We can improve the implementation by adding profiling. To measure the execution time we need to use profilingItem. It has a method called MonitorStep that can be used to measure how long it takes to process a single item, also called step. The same code with profiling looks like this:

return profilingItem.MonitorStep(() =>
{
    var productDto = transformedItem.Source;
    var product = transformedItem.Target.Product;

    product.DisplayName = productDto.ProductName + ":)";

    return transformedItem;
});

We are done with the patcher but we still need to register it. It won’t run unless we do. Registrations are done in Bootstrapper.cs. Pipelines are registered in RegisterModules. We need to add a row to the product pipeline registration. It should look something like this:

m.AddMultiLanguagePipelineTask<ProductDto, ProductToSave<Product, Variation>>(
    t =>
    {
        t.Name("Product");
        t.UseReader<ProductReader>();
        t.AddValidator<ProductNameValidator>();
        t.UseTransformer<ProductTransformer<ProductDto, Product, Variation>>();
        t.AddPatcher<ProductParentCategoryPatcher<ProductDto, Product, Variation, Category>>();
        t.AddPatcher<ProductNamePatcher<ProductDto, Product, Variation>>();
        t.AddPatcher<VariationNamePatcher<ProductDto, Product, Variation>>();
        t.AddPatcher<ProductAutoMappingPatcher<ProductDto, Product, Variation>>();
        t.AddPatcher<VariationAutoMappingPatcher<ProductDto, Product, Variation>>();
        t.AddPatcher<VariationDimensionPatcher<ProductDto, Product, Variation>>();
        t.UseWriter<ProductWriter<ProductDto, Product, Variation>>();
        t.AddReporter<StagingReporter<ProductDto, ProductToSave<Product, Variation>>>();
        t.AddReporter<ListingsReporter<ProductDto, ProductToSave<Product, Variation>>>();
        t.AddReporter<PublishedItemsReporter<ProductDto, ProductToSave<Product, Variation>>>();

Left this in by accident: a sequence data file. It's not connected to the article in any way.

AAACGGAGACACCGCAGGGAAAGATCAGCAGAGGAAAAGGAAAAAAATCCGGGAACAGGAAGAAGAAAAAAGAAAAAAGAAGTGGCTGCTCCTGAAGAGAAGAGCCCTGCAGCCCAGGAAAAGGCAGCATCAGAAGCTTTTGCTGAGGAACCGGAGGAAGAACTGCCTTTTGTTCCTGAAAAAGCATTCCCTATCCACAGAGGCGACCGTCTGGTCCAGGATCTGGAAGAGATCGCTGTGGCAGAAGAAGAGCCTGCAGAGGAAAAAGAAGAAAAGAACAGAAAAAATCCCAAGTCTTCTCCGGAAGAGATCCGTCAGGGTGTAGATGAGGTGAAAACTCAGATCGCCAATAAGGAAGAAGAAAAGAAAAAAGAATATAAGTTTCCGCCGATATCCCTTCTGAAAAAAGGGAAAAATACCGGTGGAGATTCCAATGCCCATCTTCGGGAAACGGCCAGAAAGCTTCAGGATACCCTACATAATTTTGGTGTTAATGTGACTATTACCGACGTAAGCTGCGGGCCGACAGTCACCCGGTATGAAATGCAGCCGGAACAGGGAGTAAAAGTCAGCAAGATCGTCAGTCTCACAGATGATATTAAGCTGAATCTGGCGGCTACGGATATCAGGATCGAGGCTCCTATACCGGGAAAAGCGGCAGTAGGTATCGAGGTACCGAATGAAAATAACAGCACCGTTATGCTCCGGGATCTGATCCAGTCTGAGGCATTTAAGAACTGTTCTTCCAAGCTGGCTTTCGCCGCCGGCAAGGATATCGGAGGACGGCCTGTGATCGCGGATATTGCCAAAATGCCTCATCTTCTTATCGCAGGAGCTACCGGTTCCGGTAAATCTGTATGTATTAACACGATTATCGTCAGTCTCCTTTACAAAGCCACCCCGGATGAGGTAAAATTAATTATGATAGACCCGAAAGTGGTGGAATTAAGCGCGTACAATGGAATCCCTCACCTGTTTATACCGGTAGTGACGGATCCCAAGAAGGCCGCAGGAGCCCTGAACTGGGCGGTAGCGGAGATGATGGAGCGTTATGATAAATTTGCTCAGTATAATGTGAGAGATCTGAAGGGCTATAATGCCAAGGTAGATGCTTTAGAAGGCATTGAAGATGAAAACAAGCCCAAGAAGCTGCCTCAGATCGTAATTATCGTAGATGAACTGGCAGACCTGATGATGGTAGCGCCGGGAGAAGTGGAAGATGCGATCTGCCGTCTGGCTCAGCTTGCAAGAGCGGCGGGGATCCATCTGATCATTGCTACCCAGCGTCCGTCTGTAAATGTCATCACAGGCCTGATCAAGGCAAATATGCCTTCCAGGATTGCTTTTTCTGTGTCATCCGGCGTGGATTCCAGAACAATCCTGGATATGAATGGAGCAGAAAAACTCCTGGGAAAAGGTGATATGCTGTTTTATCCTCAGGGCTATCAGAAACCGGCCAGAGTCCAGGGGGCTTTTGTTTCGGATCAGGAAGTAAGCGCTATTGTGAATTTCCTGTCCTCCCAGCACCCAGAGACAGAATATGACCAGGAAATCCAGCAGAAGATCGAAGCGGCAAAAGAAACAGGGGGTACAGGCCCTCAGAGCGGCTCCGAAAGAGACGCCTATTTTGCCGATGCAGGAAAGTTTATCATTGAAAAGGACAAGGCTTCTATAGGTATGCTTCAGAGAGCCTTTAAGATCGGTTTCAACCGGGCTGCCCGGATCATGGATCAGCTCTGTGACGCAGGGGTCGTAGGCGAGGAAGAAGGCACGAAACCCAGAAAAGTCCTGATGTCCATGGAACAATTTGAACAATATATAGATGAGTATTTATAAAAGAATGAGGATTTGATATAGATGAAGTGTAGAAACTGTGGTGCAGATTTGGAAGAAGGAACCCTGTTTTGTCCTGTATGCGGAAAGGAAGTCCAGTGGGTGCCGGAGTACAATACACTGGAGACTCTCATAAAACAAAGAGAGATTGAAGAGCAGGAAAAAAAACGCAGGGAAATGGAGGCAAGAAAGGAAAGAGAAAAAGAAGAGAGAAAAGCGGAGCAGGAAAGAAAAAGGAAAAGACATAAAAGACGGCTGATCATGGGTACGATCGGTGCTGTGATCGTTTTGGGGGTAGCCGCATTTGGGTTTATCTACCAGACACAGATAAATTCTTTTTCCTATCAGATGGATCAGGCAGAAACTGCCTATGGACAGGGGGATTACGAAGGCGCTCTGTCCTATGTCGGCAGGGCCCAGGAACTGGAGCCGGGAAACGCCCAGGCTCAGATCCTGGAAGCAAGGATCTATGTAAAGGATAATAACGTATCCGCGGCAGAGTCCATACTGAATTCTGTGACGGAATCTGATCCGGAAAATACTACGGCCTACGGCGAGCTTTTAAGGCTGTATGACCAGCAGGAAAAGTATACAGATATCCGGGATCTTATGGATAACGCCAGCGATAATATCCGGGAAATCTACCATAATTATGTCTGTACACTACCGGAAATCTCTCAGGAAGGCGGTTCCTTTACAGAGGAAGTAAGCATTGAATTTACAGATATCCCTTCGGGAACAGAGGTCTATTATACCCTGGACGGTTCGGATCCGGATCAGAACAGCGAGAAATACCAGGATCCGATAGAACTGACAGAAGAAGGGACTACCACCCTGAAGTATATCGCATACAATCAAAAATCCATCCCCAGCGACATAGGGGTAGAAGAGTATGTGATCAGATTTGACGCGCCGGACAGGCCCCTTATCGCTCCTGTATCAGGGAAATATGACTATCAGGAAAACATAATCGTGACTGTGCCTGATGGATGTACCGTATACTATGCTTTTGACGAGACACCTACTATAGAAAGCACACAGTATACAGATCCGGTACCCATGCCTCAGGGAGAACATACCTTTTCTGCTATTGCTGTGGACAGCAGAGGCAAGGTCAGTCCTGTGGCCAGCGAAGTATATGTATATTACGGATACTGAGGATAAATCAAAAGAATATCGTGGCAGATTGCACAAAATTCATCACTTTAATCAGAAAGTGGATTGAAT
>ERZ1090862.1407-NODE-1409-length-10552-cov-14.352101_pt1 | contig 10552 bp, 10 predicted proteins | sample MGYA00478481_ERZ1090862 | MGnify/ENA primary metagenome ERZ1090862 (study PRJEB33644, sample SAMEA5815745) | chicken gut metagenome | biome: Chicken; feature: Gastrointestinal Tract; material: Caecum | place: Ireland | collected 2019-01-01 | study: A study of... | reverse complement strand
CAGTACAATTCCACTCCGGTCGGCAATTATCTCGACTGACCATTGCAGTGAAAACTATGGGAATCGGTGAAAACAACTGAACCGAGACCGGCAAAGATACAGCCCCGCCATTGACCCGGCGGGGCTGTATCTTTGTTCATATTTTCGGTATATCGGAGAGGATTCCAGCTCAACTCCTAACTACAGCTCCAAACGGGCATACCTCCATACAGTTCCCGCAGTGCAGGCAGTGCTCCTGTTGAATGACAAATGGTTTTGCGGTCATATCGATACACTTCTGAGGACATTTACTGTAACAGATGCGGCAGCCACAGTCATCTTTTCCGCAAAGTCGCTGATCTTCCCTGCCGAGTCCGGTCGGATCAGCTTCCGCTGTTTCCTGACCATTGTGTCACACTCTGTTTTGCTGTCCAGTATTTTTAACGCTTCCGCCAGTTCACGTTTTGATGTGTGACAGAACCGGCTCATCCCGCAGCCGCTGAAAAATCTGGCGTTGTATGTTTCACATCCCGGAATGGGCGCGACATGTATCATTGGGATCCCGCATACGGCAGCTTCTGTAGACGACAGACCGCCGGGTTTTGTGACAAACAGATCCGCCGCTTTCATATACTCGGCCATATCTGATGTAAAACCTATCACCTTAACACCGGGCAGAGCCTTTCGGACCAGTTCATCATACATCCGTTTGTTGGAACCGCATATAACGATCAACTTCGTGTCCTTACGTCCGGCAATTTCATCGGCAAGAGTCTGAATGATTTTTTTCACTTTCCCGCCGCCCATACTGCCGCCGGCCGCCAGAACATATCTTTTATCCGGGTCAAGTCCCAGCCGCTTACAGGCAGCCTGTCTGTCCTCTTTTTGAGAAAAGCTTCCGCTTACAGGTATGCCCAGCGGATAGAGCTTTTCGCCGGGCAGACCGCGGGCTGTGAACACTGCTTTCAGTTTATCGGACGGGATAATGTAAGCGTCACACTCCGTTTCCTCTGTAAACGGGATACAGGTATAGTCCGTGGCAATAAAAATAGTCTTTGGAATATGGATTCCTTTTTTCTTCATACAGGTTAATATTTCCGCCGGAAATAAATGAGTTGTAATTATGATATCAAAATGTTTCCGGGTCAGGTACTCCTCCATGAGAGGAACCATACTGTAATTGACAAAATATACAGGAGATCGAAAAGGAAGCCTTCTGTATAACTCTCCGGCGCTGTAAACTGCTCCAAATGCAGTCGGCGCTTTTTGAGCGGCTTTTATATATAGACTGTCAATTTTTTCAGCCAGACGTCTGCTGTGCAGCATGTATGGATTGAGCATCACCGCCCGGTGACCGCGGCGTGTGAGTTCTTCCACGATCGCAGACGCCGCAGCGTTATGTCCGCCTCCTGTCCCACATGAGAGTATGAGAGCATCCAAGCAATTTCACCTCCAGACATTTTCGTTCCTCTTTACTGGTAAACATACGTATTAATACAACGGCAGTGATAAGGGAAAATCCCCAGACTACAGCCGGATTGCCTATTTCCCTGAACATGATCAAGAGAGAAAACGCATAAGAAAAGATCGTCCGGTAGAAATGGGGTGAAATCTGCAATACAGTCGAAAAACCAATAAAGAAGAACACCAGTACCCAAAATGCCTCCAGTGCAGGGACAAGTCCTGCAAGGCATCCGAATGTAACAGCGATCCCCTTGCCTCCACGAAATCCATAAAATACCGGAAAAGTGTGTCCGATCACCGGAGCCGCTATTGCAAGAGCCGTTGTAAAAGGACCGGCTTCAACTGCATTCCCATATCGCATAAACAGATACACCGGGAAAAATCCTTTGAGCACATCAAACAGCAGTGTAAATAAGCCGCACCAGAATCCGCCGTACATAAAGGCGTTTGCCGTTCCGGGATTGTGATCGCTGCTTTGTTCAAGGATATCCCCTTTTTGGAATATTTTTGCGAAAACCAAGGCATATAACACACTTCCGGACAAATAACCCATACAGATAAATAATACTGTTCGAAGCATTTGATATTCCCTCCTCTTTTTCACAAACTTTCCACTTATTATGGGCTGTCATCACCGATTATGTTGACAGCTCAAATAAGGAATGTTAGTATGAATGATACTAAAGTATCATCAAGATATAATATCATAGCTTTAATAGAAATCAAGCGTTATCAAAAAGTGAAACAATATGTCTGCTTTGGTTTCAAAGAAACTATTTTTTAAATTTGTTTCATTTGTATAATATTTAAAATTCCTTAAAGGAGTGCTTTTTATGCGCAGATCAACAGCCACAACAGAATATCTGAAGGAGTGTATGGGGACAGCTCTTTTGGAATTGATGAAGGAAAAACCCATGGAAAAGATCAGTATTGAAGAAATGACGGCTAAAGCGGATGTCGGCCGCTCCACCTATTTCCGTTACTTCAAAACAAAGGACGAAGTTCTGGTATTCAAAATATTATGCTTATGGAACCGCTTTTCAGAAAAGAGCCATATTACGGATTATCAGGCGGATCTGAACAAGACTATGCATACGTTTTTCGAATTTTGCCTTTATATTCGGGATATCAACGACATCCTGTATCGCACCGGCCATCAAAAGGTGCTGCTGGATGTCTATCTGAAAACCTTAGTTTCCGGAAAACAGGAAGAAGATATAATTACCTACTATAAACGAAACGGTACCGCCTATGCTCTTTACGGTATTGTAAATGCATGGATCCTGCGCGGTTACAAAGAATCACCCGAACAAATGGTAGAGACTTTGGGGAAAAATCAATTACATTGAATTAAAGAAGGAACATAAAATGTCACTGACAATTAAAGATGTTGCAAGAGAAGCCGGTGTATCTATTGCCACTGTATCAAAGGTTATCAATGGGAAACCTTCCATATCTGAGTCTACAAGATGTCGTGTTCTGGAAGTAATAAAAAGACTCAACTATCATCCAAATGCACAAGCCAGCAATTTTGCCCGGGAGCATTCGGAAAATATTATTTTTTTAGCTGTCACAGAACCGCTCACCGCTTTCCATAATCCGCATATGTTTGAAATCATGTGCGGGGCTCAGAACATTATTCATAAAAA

});

You add a patcher with t.AddPatcher<ImplementationName>(). Let’s add our patcher as the last patcher. Sine patchers run in the order they’re registered we can be sure that no other patcher will overwrite our patcher if we add it last. The line should look like this:

t.AddPatcher<ExamplePatcher>();

The full registration should look like this:

m.AddMultiLanguagePipelineTask<ProductDto, ProductToSave<Product, Variation>>(
    t =>
    {
        t.Name("Product");
        t.UseReader<ProductReader>();
        t.AddValidator<ProductNameValidator>();
        t.UseTransformer<ProductTransformer<ProductDto, Product, Variation>>();
        t.AddPatcher<ProductParentCategoryPatcher<ProductDto, Product, Variation, Category>>();
        t.AddPatcher<ProductNamePatcher<ProductDto, Product, Variation>>();
        t.AddPatcher<VariationNamePatcher<ProductDto, Product, Variation>>();
        t.AddPatcher<ProductAutoMappingPatcher<ProductDto, Product, Variation>>();
        t.AddPatcher<VariationAutoMappingPatcher<ProductDto, Product, Variation>>();
        t.AddPatcher<VariationDimensionPatcher<ProductDto, Product, Variation>>();
        t.AddPatcher<ExamplePatcher>();
        t.UseWriter<ProductWriter<ProductDto, Product, Variation>>();
        t.AddReporter<StagingReporter<ProductDto, ProductToSave<Product, Variation>>>();
        t.AddReporter<ListingsReporter<ProductDto, ProductToSave<Product, Variation>>>();
        t.AddReporter<PublishedItemsReporter<ProductDto, ProductToSave<Product, Variation>>>();
    });

You’re all done! Run the solution and test your new patcher!